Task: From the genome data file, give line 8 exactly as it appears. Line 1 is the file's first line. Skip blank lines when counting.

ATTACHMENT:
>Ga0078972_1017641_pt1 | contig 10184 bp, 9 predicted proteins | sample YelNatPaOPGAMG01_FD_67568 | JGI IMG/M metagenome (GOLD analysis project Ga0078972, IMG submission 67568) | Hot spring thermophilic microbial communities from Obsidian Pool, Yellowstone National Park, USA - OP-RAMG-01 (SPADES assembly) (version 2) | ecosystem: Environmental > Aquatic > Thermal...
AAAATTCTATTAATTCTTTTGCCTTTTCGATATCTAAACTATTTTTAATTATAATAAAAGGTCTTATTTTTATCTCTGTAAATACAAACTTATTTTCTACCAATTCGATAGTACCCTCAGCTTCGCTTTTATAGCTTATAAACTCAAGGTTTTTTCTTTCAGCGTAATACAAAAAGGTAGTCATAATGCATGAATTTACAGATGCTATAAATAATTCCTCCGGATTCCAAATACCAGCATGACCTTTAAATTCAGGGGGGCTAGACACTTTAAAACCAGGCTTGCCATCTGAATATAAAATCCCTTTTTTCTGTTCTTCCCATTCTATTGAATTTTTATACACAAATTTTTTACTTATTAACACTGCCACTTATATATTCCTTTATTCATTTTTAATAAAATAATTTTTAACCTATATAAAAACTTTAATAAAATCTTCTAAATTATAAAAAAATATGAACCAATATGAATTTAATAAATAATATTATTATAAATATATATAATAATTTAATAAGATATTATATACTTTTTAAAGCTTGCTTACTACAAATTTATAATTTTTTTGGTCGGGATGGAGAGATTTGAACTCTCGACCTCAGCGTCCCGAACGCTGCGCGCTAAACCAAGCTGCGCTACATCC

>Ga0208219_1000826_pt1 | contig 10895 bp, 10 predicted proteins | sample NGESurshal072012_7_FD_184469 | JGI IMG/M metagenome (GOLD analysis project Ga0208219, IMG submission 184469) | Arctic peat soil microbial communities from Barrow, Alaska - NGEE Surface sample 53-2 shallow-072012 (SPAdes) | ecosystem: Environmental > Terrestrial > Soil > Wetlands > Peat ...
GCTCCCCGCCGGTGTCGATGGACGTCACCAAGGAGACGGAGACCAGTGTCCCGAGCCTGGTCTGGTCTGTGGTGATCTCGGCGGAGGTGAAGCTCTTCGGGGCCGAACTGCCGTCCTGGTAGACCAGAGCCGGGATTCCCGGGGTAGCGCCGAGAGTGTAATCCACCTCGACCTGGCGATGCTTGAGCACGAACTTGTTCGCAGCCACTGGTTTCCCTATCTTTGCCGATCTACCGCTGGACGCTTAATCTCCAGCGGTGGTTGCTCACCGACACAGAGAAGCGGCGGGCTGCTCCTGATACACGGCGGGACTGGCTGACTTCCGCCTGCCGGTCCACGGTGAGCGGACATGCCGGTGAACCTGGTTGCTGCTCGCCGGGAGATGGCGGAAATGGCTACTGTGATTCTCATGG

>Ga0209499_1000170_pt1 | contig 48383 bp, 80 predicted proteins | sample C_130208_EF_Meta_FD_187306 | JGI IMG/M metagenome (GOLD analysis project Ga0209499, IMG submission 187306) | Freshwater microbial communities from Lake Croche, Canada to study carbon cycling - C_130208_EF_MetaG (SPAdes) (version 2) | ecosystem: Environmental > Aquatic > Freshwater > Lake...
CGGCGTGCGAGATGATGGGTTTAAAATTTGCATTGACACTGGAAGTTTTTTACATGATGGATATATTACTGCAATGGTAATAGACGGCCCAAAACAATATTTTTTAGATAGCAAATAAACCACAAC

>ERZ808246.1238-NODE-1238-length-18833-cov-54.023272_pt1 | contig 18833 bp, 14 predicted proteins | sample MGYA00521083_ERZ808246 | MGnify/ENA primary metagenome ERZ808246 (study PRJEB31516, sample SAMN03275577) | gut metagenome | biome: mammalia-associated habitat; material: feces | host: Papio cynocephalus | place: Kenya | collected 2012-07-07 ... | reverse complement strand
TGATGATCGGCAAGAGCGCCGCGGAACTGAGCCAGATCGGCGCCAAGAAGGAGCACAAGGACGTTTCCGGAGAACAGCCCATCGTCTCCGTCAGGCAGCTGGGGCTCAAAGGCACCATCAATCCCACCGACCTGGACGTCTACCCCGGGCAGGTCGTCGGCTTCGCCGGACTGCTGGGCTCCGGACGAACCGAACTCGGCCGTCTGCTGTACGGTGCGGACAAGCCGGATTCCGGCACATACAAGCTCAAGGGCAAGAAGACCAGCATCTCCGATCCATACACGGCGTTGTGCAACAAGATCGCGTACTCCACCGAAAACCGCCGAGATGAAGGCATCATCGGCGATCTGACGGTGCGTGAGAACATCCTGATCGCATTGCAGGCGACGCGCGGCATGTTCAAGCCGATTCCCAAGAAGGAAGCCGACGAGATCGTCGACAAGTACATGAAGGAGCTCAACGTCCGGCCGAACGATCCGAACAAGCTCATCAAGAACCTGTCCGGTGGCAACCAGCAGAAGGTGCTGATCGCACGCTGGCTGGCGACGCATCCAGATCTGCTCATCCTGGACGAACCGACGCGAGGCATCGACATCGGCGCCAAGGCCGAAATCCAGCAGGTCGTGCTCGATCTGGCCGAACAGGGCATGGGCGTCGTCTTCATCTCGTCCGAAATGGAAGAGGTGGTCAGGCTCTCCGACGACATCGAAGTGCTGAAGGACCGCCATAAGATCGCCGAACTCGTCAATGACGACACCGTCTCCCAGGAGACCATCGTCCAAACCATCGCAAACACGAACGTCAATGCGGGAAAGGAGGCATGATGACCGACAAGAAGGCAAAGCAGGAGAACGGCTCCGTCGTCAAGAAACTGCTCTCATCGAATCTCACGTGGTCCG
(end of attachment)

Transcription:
TGATGATCGGCAAGAGCGCCGCGGAACTGAGCCAGATCGGCGCCAAGAAGGAGCACAAGGACGTTTCCGGAGAACAGCCCATCGTCTCCGTCAGGCAGCTGGGGCTCAAAGGCACCATCAATCCCACCGACCTGGACGTCTACCCCGGGCAGGTCGTCGGCTTCGCCGGACTGCTGGGCTCCGGACGAACCGAACTCGGCCGTCTGCTGTACGGTGCGGACAAGCCGGATTCCGGCACATACAAGCTCAAGGGCAAGAAGACCAGCATCTCCGATCCATACACGGCGTTGTGCAACAAGATCGCGTACTCCACCGAAAACCGCCGAGATGAAGGCATCATCGGCGATCTGACGGTGCGTGAGAACATCCTGATCGCATTGCAGGCGACGCGCGGCATGTTCAAGCCGATTCCCAAGAAGGAAGCCGACGAGATCGTCGACAAGTACATGAAGGAGCTCAACGTCCGGCCGAACGATCCGAACAAGCTCATCAAGAACCTGTCCGGTGGCAACCAGCAGAAGGTGCTGATCGCACGCTGGCTGGCGACGCATCCAGATCTGCTCATCCTGGACGAACCGACGCGAGGCATCGACATCGGCGCCAAGGCCGAAATCCAGCAGGTCGTGCTCGATCTGGCCGAACAGGGCATGGGCGTCGTCTTCATCTCGTCCGAAATGGAAGAGGTGGTCAGGCTCTCCGACGACATCGAAGTGCTGAAGGACCGCCATAAGATCGCCGAACTCGTCAATGACGACACCGTCTCCCAGGAGACCATCGTCCAAACCATCGCAAACACGAACGTCAATGCGGGAAAGGAGGCATGATGACCGACAAGAAGGCAAAGCAGGAGAACGGCTCCGTCGTCAAGAAACTGCTCTCATCGAATCTCACGTGGTCCG